Today we think of .38 Special mostly as a self-defense round for snub nose revolvers, But, before .500, .480, .475 and .460 revolvers, before .357, .41 and .44 Magnums, before even +P .38 Special factory loads, there was the .38-44. It was introduced in 1930 and featured a 158-gr. RN bullet just like the one used in standard .38 Special factory loads except nominal velocity was a whopping (for those days) 1,150 fps. The idea was to give a hotter factory load for police, one that would penetrate automobile windshields and doors of the many criminals roaming the roads during the 1930s.
Because of its high pressure, S&W had to introduce a new big revolver specifically for .38-44s. It was built upon their large N-Frame that accounted for the somewhat strange name — a .38 caliber revolver on a .44 size frame. In those days S&W, and Colt too for that matter, did not give model numbers to their handguns. Instead they got names. The new .38-44 was named Heavy Duty and came in 4″, 5″ and 61/2″ barrel lengths with the middle one being far more common. I don’t have evidence of that; it’s just my experience-based opinion.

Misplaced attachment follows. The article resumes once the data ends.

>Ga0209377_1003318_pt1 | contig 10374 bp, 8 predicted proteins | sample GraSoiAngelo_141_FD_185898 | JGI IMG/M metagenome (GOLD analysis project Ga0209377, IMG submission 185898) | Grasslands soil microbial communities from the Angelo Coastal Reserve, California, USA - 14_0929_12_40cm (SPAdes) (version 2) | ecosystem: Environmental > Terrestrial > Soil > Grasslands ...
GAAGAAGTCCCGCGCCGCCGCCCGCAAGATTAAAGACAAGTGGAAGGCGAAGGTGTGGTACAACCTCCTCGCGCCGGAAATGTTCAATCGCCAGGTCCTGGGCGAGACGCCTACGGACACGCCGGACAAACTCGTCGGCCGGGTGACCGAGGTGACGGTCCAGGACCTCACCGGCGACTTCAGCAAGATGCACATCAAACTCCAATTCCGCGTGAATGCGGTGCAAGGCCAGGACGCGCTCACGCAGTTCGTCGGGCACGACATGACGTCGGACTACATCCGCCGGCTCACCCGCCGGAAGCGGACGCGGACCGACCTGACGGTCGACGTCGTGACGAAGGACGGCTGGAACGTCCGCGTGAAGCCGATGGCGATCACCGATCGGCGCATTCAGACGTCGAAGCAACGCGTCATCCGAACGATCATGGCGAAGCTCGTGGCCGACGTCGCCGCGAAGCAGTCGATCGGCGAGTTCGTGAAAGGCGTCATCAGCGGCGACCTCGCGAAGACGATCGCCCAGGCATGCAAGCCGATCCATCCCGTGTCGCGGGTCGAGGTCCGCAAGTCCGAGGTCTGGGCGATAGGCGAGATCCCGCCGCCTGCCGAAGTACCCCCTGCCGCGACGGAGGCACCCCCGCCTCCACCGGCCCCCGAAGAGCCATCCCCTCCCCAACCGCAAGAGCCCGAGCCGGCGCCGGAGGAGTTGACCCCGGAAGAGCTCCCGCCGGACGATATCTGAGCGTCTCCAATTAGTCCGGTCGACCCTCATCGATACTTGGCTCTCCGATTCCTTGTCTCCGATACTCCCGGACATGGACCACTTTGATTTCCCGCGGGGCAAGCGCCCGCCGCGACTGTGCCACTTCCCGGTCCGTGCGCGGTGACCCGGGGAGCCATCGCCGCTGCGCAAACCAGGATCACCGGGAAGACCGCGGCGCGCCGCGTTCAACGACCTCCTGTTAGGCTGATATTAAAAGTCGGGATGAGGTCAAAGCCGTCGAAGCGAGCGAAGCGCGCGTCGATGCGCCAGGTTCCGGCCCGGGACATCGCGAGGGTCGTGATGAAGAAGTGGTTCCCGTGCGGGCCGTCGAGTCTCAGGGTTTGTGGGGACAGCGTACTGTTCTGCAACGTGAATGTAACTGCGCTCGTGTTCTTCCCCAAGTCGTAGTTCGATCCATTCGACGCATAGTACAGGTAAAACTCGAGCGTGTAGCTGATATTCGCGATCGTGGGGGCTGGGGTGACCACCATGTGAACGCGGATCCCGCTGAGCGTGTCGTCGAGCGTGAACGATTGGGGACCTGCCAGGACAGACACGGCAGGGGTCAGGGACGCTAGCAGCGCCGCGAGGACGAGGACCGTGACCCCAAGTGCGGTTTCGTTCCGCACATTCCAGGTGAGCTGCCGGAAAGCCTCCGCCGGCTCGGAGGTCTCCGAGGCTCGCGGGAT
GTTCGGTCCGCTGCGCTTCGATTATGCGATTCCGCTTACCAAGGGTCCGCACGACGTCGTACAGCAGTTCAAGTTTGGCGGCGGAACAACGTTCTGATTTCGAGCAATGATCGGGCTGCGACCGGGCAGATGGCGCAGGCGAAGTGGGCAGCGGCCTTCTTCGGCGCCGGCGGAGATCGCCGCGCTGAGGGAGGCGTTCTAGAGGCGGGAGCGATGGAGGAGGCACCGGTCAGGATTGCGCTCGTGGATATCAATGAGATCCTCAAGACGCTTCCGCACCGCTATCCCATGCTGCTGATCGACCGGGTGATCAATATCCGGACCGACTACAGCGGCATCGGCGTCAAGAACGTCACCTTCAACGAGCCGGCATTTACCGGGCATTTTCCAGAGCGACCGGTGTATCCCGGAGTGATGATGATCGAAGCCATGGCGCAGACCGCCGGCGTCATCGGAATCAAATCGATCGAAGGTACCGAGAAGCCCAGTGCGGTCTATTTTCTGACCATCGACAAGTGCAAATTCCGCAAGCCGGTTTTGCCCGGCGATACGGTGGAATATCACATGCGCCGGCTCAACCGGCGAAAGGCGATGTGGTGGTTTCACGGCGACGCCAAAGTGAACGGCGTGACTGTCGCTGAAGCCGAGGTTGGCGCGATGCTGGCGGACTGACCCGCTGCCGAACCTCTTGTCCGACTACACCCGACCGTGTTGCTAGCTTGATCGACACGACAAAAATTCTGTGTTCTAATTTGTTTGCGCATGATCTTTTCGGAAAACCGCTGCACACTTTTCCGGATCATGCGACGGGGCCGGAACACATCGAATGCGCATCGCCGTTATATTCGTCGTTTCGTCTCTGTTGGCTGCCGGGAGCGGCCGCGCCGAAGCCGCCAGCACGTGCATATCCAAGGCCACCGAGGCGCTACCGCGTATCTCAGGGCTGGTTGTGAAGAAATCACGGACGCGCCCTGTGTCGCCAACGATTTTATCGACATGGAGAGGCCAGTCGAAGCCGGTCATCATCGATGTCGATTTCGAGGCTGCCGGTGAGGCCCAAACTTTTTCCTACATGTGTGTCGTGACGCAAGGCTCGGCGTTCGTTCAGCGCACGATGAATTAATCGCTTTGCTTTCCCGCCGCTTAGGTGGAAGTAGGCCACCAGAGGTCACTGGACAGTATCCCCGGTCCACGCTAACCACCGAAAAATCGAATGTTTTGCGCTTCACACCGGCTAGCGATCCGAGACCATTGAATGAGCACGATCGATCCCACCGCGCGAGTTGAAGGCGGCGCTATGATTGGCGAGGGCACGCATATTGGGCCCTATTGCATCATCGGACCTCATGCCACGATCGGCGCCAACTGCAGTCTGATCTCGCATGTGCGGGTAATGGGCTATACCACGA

The Heavy Duty was a utility style sixgun with a groove down its topstrap serving as the rear sight and half-moon shaped front sight. Thereafter S&W brought out a second BIG .38-44 named Outdoorsman. It had a fully adjustable rear sight and the square shaped front called Patridge. The only barrel length offered as standard on the Outdoorsman version was 6.5″. After S&W transitioned to model numbers the Outdoorsman became the Model 20 and the Heavy Duty became the Model 23.
Colt was not about to let a good thing pass and soon specified their large frame DA New Service was suitable for .38-44 loads as well as the Colt Single Action Army. The former DA Colt was offered in 4.5″, 5.5″ and 7.5″ barrel lengths and the SA came in 4.75″, 5.5″ and 7.5″ lengths. Both Colts had the traditional grooved topstrap and blade front sights, but Colt also offered their target sighted Shooting Master in .38 Special.